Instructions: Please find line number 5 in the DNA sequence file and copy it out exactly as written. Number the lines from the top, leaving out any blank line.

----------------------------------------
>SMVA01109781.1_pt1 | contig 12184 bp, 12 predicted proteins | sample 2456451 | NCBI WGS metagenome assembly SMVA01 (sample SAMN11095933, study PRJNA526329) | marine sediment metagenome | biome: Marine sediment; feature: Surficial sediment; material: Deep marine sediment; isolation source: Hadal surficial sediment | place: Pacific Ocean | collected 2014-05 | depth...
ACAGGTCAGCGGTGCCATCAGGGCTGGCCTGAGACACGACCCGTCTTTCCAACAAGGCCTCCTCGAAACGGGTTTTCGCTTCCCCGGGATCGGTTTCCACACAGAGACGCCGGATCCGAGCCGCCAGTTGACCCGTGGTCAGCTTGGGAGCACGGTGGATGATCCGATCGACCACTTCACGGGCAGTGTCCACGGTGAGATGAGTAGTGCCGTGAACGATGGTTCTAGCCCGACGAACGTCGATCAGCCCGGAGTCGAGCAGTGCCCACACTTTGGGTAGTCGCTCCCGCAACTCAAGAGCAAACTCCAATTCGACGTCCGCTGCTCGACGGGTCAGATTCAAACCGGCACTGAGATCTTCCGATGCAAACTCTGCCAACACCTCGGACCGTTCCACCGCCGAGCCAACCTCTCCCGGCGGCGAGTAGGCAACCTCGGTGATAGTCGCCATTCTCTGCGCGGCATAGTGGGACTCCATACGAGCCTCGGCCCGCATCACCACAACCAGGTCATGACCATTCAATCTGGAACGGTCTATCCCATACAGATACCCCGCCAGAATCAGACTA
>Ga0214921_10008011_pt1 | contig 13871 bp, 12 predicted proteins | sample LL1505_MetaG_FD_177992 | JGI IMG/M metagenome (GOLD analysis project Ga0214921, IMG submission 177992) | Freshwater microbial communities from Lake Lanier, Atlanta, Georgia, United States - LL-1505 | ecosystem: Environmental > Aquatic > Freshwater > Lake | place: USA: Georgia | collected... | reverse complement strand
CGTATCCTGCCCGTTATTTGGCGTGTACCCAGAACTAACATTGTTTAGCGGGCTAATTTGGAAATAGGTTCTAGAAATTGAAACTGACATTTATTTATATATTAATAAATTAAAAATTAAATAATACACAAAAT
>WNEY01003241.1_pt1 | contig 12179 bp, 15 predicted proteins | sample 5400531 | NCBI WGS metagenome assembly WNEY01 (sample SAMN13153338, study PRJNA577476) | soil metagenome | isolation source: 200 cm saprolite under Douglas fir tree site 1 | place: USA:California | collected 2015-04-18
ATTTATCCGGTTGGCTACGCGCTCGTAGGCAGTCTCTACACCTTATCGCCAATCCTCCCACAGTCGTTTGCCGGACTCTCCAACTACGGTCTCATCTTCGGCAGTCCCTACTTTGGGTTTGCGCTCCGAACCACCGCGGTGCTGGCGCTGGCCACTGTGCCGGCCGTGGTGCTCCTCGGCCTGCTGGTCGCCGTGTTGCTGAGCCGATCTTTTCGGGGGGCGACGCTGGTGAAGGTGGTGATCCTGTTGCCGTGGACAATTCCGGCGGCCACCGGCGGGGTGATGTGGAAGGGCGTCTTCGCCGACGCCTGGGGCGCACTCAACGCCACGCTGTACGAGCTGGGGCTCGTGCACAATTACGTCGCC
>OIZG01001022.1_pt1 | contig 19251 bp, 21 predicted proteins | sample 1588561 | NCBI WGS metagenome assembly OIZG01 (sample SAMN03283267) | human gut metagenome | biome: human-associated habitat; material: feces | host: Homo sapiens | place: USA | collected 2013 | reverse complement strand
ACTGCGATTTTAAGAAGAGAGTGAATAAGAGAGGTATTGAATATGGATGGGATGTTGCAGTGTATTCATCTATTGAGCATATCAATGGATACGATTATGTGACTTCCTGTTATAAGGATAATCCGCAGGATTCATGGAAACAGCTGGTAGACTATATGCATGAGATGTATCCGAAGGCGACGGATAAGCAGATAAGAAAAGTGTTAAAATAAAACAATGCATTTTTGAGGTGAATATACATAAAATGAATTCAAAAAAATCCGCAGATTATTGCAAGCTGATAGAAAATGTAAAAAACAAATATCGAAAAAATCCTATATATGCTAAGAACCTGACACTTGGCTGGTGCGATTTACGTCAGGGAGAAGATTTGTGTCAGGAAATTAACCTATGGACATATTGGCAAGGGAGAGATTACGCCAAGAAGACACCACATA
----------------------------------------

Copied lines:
>WNEY01003241.1_pt1 | contig 12179 bp, 15 predicted proteins | sample 5400531 | NCBI WGS metagenome assembly WNEY01 (sample SAMN13153338, study PRJNA577476) | soil metagenome | isolation source: 200 cm saprolite under Douglas fir tree site 1 | place: USA:California | collected 2015-04-18